Moskowitz told the committee he wanted to keep his job.
“Like all people, I make mistakes,” he said. “You are all aware of my error issuing a controversial order. I sincerely regretted making that mistake. But I view my mistakes as a clear opportunity to learn and improve.”
Joshua Tardy, a Newport lawyer and former Republican legislator who is chairman of the governor’s judicial advisory committee, which vets judicial nominees, said the committee took concerns expressed about how Moskowitz handles family cases seriously.
“The committee felt an obligation to determine the veracity of the complaints about Judge Moskowitz,” Tardy told the committee. “I assure you that they have been taken seriously, and we have done our due diligence. We did not make a quick decision, but it was an easy decision once we had information.”
Moskowitz also was endorsed by the Maine State Bar Association and the Maine Trial Lawyers Association. The presidents of both organizations said they sought out members to ask about their experiences before Moskowitz and he was praised resoundingly.
Widespread reports from informants whom we know well have experienced in his court a repeated pattern of rudeness and disrespect, failure to follow the law.
The last time the committee rejected a nomination was in the late 1980s, according to Rep. Barry Hobbins, D-Saco, who has been a member of the Legislature since the 1970s.”
Read more HERE.
MPBN reports “Michael Welch, president of the Maine Trial Lawyers Association, said “We all make mistakes. How do you deal with it?” His organization endorsed Moskowitz’s reappointment because of his outstanding abilities as a judge.”
State Sen. David Dutremble, a Biddeford Democrat, says he had been approached by a number of people with complaints about Moskowitz and got no assistance from the Administrative Office of the Courts or the governor’s office when he tried to investigate those complaints. Dutremble was critical of the politics involved in judicial appointments.
“Attempts to escape politics inevitably result in heeding the advice of a narrow group of decision makers that express the opinions of special interests of segments. In Maine, the segment that votes on the judge is the bar – especially those members who are actively political within the bar,” Dutremble said. “The public and the ‘pro se’ users are excluded from the process.”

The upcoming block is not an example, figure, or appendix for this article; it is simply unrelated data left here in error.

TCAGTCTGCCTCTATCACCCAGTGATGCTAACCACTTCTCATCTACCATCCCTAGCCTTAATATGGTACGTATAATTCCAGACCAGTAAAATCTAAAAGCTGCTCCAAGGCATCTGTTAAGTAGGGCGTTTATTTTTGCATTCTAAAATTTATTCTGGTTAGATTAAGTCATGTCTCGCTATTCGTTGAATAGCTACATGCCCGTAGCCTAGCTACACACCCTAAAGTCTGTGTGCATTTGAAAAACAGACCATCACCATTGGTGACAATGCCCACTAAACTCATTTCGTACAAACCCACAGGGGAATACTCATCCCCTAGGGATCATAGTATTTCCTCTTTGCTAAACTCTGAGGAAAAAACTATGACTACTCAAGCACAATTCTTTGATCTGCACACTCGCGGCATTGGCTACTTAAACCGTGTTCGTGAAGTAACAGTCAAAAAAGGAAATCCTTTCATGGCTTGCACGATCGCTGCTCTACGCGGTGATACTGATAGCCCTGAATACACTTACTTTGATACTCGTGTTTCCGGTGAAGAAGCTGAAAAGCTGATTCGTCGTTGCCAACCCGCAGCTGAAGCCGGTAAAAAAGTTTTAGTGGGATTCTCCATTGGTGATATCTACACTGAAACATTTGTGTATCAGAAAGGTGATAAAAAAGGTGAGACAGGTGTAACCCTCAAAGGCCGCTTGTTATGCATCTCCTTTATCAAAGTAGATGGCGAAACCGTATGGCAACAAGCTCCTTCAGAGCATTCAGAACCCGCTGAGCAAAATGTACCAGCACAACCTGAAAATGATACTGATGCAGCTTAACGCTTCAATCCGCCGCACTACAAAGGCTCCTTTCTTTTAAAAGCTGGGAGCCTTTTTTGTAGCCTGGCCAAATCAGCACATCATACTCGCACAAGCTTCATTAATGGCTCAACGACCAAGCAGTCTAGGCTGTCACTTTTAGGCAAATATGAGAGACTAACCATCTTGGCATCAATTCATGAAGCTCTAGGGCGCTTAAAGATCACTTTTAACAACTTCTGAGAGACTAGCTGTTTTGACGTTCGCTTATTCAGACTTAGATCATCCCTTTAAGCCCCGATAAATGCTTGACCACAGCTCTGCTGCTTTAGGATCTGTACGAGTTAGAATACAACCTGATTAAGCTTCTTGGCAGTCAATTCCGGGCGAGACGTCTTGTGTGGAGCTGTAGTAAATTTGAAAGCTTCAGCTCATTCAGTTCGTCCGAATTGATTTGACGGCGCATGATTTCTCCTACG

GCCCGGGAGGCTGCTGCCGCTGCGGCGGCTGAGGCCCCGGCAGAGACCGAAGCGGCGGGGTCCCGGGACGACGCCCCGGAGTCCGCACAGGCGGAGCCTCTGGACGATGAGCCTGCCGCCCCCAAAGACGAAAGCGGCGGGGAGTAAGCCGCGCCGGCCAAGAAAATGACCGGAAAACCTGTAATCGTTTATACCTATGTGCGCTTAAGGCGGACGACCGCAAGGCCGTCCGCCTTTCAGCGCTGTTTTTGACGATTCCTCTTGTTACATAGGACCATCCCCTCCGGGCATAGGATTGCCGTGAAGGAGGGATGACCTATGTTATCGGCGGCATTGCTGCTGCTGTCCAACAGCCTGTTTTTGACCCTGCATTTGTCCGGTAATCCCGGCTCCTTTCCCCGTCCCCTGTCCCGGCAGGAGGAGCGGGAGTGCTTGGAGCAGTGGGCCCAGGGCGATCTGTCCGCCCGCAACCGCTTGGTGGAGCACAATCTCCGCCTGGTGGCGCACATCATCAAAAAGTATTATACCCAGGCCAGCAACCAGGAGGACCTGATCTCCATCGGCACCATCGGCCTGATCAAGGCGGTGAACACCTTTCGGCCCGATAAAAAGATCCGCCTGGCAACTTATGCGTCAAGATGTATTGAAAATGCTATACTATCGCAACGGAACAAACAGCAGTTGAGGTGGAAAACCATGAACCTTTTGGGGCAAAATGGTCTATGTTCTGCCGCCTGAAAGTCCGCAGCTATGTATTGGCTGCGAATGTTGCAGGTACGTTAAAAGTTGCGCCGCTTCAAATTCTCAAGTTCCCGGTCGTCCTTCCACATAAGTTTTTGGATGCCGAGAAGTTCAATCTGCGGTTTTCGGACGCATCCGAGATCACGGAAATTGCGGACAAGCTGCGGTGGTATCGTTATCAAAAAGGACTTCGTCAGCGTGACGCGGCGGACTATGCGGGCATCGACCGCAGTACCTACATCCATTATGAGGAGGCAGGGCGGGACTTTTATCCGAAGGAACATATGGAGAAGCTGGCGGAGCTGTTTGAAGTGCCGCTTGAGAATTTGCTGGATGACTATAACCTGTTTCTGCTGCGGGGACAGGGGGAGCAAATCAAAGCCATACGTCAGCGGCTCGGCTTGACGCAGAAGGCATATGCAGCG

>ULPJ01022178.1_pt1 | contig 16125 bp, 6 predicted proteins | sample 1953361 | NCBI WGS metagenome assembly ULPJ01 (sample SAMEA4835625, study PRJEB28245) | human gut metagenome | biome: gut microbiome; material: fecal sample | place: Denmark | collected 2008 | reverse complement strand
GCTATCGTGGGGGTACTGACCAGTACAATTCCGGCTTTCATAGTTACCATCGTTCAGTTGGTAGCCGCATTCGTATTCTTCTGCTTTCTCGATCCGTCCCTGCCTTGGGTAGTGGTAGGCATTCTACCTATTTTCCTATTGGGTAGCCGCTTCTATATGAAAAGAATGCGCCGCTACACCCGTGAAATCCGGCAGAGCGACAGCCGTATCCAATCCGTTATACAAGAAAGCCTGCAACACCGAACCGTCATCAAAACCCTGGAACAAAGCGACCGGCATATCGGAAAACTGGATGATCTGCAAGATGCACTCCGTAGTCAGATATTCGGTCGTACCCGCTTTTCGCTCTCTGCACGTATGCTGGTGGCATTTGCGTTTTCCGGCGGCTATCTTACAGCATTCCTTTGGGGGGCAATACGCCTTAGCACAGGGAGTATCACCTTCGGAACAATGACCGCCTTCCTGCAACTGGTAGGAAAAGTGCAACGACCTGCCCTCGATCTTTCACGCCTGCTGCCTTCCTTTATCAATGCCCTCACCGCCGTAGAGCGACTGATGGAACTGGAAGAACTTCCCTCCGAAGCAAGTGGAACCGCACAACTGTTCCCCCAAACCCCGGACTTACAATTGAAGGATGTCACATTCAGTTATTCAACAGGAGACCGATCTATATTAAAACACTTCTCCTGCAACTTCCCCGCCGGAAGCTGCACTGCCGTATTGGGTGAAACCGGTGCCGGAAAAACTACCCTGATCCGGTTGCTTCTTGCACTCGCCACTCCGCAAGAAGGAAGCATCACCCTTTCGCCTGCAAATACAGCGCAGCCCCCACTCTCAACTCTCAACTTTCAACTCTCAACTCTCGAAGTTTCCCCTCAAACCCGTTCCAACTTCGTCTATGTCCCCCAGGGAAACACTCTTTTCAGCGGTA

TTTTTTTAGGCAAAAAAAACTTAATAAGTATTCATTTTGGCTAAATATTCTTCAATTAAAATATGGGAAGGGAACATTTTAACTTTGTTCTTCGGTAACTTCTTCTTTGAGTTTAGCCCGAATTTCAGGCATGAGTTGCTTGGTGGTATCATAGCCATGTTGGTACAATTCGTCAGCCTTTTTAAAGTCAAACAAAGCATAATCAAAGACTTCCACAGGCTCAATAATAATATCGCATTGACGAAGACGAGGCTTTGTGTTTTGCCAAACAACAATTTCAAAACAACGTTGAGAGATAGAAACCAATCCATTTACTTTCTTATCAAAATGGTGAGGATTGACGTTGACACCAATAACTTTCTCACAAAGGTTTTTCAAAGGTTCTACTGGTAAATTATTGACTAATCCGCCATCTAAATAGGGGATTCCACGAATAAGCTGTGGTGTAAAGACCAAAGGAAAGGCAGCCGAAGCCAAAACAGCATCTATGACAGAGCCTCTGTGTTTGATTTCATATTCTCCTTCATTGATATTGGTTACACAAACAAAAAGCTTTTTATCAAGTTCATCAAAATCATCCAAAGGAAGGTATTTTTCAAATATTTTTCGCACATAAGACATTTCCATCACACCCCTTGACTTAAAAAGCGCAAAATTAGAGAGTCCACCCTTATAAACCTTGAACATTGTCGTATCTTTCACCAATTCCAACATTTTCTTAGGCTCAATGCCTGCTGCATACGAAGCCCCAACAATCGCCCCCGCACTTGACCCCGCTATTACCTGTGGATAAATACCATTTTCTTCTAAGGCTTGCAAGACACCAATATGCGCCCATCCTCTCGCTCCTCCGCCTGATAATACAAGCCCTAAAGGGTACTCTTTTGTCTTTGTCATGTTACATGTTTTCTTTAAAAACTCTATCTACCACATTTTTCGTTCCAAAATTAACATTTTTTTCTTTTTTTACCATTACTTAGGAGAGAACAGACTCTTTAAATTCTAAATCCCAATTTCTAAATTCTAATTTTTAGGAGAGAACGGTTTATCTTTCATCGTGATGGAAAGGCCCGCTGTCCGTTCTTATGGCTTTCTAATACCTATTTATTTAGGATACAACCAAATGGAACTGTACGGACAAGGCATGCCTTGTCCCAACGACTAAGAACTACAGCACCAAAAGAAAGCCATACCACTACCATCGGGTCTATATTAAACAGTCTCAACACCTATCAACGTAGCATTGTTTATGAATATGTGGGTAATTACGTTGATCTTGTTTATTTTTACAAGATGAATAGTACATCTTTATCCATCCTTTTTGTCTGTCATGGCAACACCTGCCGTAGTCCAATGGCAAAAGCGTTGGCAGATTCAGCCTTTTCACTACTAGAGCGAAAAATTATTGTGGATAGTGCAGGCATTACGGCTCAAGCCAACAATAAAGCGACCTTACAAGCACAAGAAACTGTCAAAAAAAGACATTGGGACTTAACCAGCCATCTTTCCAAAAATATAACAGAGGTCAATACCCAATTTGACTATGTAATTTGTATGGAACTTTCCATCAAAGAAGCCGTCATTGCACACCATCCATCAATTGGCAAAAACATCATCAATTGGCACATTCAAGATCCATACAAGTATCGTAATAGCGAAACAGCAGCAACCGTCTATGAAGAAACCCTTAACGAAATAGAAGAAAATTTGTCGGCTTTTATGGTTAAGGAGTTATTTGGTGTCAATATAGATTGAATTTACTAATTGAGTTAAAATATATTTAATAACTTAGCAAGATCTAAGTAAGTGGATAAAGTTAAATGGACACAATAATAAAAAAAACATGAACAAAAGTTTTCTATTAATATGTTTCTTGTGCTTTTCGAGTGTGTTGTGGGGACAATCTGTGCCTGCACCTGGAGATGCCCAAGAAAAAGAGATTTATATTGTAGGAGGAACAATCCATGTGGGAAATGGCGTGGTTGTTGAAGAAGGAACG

Read more HERE.
PPH reports “Attorney Joshua Tardy, who is chairman of Gov. Paul LePage’s Judicial Selection Committee, said his group conducted a thorough review before deciding to recommend Moskowitz.
“It was not a quick decision to be blunt, but it was an easy decision after all the deliberation. Judge Moskowitz is truly deserving of nomination,” Tardy said. “Our committee has received wide spread consensus and feedback that he is fair, that he is smart. He is honest. He is efficient.”
Other attorneys who spoke in favor of Moskowitz included David Levesque, president of the Maine State Bar Association; Robert Ruffner; Michael Welch, president of the Maine Trial Lawyers Association; Judy Potter; Kenneth Altshuler; Cumberland County District Attorney Stephanie Anderson; York County District Attorney Kathryn Slattery, Gerald Conley; Kristine Hanly; Diane Dusini; Robert Crowley, a retired judge; ; Ardith Keef and JohnWebb.
Notably, attorney Matthew Nichols, Webb’s law partner at Nichols and Webb, wrote a contradictory letter to the Judiciary Committee in which he said Moskowitz is “not a good judge.”
“If I had only my bad experiences with Judge Moskowitz, I would likely not be writing to you. But my own experiences have been echoed by countless other attorneys ranging from criminal defense lawyers, prosecutors, litigants and family law attorneys alike,” Nichols wrote in a letter dated May 4. “
The chairman of the committee, Sen. David Burns, R-Washington, on Thursday strictly enforced a three-minute time limit for testimony of Moskowitz’s opponents. But Burns allowed many attorneys in favor of Moskowitz to speak much longer.
Jerome Collins, who organizes an advocacy group called Maine Guardian Ad Litem Alerts, said he surveyed many citizens, as the Maine Bar Association, surveyed lawyers. He said citizens who appeared before Moskowitz who wanted to talk about him were those who felt wronged. He said that’s the opposite of lawyers who mostly only wanted to speak if they had something complimentary to say about the judge.
“What you really need is a legislative audit of the court to get the answer of what’s really going on. You need to conduct an in depth audit,” Collins said.
Other opponents who spoke against Moskowitz were Sen. David Dutremble, D-Biddeford; Falmouth activist Michael Doyle and Scarborough resident Robert Baizley.
None of the committee members asked Moskowitz any questions at the hearing.”
Moskowitz’s only supporter who was not a lawyer was Sen. Linda Valentino, D-Saco, who described herself as friends with Moskowitz.
Read more HERE.
CHANNEL 8 news report on Judge Moskowitz, view HERE.
A mistake? He’s sorry? Sorry doesn’t cut it!
Judge Moskowitz Finally Gets Caught By Someone Other Than FTM Running His Kangaroo Courtroom, click here.
Judge Jeffrey Moskowitz Apologized And Acknowledged That His Order Was Not Lawful, click here.
Judicial Confirmation Hearing – Judge Jeffrey H. Moskowitz Thursday, May 07, 2015, click here.
Maine Judge Jeffrey Moskowitz Comes Under Review At Public Forum, click here.
Public Exposure Moves Maine’s Attorney General Janet Mills,click here.
PPH Reporter Scott Dolan Presented With Freedom Of Information Award For Challenging Judge Jeffrey Moskowitz’s Gag Order, click here.
Judge Donald Marden’s Cabbage Is Shredded, click here.
Have You Been Harmed By Maine’s Judicial System? Click here.
IS THIS WHAT YOU WANT ON THE BENCH?